Even if you received the vaccines you needed as a child, the protection for some vaccines can wear off. Every year, thousands of adults in the U.S. become seriously ill and are hospitalized because of diseases that vaccines can help prevent. Many adults even die from these diseases. By getting vaccinated, you can help protect yourself from much of this unnecessary suffering1.
All adults need a seasonal flu (influenza) and Td or Tdap vaccine. Depending on your job, lifestyle, health conditions or travel plans, you might be at risk for other diseases. Visit this site to see what vaccines are recommended for you2.
Vaccines also lower the risk of you spreading disease to loved ones. Some people may not be able to get certain vaccines and they rely on you to help prevent them from getting sick. Infants, older adults, and people with weakened immune systems (like those undergoing cancer treatment) are especially vulnerable to infectious disease. For example, newborn babies are too young to be vaccinated against whooping cough1.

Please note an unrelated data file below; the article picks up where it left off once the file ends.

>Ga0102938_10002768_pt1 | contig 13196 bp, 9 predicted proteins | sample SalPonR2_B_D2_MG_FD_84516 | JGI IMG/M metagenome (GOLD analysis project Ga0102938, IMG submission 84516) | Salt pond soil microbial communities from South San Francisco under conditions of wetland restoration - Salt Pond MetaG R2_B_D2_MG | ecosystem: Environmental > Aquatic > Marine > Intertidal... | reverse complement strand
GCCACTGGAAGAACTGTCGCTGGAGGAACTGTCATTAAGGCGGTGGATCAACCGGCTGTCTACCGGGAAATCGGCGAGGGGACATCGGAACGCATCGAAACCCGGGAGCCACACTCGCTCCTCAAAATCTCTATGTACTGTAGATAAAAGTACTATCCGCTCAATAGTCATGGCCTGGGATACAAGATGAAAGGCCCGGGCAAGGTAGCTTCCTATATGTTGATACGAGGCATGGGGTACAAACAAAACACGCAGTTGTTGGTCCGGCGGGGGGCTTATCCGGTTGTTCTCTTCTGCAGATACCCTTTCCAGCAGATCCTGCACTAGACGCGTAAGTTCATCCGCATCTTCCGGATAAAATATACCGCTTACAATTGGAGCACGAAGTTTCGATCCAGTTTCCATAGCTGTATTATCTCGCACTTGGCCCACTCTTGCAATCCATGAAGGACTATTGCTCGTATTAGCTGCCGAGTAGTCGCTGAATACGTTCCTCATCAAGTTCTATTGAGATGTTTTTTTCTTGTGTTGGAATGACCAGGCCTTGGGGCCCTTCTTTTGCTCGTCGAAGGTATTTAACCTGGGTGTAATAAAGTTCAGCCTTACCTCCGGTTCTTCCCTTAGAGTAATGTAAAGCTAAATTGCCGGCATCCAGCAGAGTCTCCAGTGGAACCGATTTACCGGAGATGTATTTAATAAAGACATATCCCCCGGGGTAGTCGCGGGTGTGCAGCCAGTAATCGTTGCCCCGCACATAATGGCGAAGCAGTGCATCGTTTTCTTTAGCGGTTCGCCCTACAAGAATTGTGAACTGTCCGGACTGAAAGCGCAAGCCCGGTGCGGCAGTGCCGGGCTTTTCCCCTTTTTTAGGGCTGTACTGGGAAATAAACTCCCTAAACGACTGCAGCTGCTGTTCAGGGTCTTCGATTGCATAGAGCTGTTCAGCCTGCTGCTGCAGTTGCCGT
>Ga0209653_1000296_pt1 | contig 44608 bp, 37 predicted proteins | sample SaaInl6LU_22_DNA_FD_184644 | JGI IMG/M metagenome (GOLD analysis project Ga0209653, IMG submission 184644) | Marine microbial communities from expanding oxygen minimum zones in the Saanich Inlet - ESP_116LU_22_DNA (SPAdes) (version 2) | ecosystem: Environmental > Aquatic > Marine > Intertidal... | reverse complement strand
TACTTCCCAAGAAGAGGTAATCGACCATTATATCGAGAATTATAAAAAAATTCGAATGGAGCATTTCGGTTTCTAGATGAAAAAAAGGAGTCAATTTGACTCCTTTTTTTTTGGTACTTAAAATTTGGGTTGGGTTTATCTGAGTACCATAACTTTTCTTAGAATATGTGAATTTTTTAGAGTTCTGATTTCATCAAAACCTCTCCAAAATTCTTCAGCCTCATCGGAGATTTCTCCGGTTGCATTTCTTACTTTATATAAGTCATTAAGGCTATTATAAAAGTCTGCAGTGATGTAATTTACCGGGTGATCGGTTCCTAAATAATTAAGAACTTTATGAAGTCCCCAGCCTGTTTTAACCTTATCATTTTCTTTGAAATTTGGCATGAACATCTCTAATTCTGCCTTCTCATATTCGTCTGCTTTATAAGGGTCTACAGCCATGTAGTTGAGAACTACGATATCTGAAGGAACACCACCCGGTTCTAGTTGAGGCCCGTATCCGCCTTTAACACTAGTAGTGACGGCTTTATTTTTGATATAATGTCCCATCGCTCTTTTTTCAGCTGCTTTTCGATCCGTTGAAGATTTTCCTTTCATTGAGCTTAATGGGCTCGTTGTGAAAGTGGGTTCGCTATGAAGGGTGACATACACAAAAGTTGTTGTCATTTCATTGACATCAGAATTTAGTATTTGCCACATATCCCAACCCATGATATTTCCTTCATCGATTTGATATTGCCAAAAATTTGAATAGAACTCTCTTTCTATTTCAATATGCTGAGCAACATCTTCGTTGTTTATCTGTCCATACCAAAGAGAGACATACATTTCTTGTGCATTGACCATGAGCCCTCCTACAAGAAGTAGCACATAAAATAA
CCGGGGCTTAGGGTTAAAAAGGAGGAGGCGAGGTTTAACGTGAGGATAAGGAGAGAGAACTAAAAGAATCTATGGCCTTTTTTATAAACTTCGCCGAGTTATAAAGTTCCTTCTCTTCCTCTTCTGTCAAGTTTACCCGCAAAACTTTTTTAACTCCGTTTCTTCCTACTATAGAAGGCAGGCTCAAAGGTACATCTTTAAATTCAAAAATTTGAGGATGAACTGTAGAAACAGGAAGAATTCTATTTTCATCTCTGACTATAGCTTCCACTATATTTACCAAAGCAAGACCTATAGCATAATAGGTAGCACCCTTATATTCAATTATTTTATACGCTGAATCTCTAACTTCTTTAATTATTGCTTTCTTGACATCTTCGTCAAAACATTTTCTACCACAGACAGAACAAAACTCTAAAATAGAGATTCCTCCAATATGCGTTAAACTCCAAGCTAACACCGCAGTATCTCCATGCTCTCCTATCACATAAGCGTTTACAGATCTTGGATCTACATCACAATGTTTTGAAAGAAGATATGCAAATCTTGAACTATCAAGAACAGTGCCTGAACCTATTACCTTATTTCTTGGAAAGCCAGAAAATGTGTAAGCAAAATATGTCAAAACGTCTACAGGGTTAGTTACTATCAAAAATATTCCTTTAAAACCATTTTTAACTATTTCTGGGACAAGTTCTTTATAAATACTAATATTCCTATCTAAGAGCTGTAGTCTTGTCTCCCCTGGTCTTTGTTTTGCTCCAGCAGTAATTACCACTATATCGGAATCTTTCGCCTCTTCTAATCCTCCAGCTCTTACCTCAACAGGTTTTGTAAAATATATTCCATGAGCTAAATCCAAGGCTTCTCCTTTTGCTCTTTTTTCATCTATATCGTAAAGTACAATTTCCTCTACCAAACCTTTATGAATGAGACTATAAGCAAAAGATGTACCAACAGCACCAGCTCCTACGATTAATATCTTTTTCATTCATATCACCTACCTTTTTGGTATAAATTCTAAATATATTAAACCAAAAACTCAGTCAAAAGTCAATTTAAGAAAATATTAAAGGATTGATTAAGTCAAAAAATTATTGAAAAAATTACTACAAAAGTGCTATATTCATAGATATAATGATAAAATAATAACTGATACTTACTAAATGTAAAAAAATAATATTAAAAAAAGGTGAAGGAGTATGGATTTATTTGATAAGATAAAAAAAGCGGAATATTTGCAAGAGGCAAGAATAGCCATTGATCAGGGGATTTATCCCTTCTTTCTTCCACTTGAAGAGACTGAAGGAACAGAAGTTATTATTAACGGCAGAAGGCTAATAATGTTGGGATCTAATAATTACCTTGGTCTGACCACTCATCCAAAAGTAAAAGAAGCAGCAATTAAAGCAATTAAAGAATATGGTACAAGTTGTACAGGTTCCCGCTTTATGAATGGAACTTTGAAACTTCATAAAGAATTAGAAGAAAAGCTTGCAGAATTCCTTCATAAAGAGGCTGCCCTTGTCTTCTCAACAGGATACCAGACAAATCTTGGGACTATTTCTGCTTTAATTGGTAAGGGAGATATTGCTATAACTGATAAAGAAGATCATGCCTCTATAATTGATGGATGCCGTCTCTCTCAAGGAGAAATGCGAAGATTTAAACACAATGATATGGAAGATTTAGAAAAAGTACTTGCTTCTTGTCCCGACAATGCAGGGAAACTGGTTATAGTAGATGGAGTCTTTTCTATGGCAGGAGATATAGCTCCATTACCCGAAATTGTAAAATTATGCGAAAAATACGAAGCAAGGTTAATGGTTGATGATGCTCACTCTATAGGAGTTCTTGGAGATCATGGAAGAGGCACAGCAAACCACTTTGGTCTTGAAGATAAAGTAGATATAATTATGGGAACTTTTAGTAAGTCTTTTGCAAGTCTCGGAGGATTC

Your vaccination record (sometimes called your immunization record) provides a history of all the vaccines you received as a child and adult. This record may be required for certain jobs, travel abroad, or school registration4.
Talk with your doctor about the best way to make sure you are up to date on vaccines.